Efficiency’s Role in Carbon Cap-and-Trade

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By Elisa Wood

August 28, 2008

We hear a lot about how efficiency will play an increasingly important role as the United States undertakes efforts to reduce carbon dioxide emissions. But how does that play out in a practical sense under cap-and-trade programs?

The Offset Quality Initiative provides insight in a new white paper on greenhouse gas offsets: http://www.pewclimate.org/docUploads/OQI-Ensuring-Offset-Quality-white-paper.pdf

A cap-and-trade program, like the Regional Greenhouse Gas Initiative (RGGI), caps emissions at a certain level in a geographic location, and then lets players use various trading mechanisms to operate within the cap. See Lisa Cohn’s blog in August 21 issue of Energy Efficiency Markets: http://energyefficiencymarkets.wordpress.com/2008/08/21/eastern-states-ready-for-big-ee-boost/

One of those mechanisms is an offset, which acts as a counterbalance to reduce overall greenhouse gases. More specifically, an offset represents emissions reduced at one site to make up for emissions produced elsewhere.

Offsets can be bought and sold in the form of credits. A commercial building owner might install efficiency improvements that reduce the amount of carbon dioxide the building produces. The owner then translates the emissions reductions into offsets under standards set by the cap-and-trade program. A power plant might buy the offsets to ‘reduce’ its emissions. The plant does not actually cut back on what it emits, but instead piggybacks on the building’s reductions. Overall emissions fall, so the cap-and-trade program achieves its goal.

RGGI, the nation’s first cap-and-trade program set to take effect next year in ten states, allows certain efficiency measures to qualify as offsets.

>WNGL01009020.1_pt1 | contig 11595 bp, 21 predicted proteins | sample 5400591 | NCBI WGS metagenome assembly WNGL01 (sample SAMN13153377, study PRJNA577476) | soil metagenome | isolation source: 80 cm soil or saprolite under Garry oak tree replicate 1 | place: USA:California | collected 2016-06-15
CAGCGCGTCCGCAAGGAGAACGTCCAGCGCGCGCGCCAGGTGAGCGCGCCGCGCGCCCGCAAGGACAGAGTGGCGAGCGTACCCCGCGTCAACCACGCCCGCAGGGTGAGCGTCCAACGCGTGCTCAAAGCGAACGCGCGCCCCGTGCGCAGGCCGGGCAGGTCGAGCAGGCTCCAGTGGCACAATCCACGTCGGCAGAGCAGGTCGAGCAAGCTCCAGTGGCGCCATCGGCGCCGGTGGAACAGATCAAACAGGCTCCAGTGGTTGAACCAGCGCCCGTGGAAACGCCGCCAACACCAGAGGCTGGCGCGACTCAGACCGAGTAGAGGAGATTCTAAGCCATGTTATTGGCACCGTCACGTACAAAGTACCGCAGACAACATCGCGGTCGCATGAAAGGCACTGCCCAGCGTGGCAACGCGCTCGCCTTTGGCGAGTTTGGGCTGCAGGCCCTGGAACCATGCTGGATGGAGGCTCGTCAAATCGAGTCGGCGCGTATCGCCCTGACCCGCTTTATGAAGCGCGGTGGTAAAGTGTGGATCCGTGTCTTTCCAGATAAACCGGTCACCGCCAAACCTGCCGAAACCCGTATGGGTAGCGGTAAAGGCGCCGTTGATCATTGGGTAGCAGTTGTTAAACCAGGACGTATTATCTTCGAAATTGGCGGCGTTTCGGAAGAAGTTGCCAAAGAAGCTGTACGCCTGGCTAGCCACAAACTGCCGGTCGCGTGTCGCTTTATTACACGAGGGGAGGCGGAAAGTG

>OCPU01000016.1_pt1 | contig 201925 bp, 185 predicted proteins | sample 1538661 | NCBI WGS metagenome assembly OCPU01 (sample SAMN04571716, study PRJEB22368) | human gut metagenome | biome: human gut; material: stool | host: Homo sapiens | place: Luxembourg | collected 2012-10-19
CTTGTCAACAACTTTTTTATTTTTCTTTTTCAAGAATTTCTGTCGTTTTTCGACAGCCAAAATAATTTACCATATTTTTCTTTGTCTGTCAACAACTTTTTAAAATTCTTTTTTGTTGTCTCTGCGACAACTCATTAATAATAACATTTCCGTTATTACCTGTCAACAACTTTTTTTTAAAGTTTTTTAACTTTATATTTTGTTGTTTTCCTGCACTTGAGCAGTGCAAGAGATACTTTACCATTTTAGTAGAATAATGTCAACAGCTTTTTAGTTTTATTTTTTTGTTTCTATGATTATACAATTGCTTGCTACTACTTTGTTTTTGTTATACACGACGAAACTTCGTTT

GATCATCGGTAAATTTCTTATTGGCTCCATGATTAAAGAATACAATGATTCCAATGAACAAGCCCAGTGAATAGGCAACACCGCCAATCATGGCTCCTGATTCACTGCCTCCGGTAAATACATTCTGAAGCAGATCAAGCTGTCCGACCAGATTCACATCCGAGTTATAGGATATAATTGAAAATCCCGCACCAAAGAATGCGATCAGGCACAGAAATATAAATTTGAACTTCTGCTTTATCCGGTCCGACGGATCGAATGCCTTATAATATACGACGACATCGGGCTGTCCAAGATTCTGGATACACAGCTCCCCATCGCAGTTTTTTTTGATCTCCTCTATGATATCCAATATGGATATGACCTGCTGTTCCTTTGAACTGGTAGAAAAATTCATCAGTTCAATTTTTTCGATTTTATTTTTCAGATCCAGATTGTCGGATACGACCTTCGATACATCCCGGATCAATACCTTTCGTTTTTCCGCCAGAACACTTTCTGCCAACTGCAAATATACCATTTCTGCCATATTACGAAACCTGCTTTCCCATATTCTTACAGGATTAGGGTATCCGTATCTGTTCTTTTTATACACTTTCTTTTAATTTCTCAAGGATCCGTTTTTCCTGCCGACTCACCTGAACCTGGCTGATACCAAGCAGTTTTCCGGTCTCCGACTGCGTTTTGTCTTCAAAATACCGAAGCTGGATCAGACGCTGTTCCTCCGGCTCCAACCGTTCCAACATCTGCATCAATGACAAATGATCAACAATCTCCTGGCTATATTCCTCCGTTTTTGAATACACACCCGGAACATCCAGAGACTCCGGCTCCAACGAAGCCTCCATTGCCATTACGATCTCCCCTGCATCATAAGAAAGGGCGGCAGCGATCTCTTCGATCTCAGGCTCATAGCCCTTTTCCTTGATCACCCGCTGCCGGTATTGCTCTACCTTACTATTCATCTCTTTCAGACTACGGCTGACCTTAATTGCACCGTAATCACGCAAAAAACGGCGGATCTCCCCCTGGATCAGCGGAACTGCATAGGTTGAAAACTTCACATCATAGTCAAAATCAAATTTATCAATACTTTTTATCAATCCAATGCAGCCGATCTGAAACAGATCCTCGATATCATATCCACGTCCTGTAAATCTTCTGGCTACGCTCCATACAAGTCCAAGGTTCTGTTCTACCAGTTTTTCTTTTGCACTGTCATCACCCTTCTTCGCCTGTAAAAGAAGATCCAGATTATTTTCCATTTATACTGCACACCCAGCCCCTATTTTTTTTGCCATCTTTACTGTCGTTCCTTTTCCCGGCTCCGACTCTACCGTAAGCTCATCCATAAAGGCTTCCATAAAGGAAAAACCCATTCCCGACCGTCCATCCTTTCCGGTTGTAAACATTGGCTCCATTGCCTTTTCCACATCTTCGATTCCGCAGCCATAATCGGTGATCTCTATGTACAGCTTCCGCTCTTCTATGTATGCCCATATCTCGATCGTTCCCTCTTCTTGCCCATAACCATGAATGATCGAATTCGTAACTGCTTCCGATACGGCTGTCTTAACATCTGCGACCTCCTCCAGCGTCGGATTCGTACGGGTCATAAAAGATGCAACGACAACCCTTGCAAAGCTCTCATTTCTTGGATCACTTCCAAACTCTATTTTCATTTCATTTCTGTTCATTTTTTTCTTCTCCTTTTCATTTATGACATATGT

The program accepts offsets from efficiency measures that reduce or avoid carbon dioxide emissions created by natural gas, oil or propane in commercial or residential buildings. The building owner might improve equipment and systems for heat and hot water, install energy management systems, improve the building envelope or engage in certain other activities. (See RGGI’s model rule, page 132-145, http://www.rggi.org/modelrule.htm.)

Of course, offsets are just one way efficiency markets benefit from today’s focus on reducing carbon dioxide emissions. Even where no cap-and-trade programs exist, policymakers see energy efficiency as a key way to address climate change. The fewer electrons we use, the less power plants run; the less they run, the lower our emissions are. Thus, many cities and states are increasingly focused on larger policies and incentives that encourage businesses and homeowners to undertake efficiency measures.

Programs like RGGI help spur such thinking. Expect growing talk nationally about energy efficiency and its importance in the coming weeks as RGGI makes the news with its first market auction September 25.

Visit energy writer Elisa Wood at www.realenergywriters.com and subscribe to her free EE Markets newsletter and podcast.

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About Elisa Wood

Elisa Wood is the chief editor of MicrogridKnowledge.com. She has been writing about energy for more than three decades for top industry publications. Her work also has been picked up by CNN, the New York Times, Reuters, the Wall Street Journal Online and the Washington Post.


  1. Bill Burtis says:

    Your building owner can install non-electric efficiency and sell the credits, as you mention (other fuels) but electric efficiency credits sold to a “power plant operator” would essentially be double counted. In a market like RGGI, capping emissions from electric generation, EE from electricity produces no credits not accruing to the generator, yes? “The fewer electrons we use, the less power plants run; the less they run, the lower our emissions are.” It’s not our emissions that are lower, it’s the generator’s emissions that are lower.

  2. thank you so much.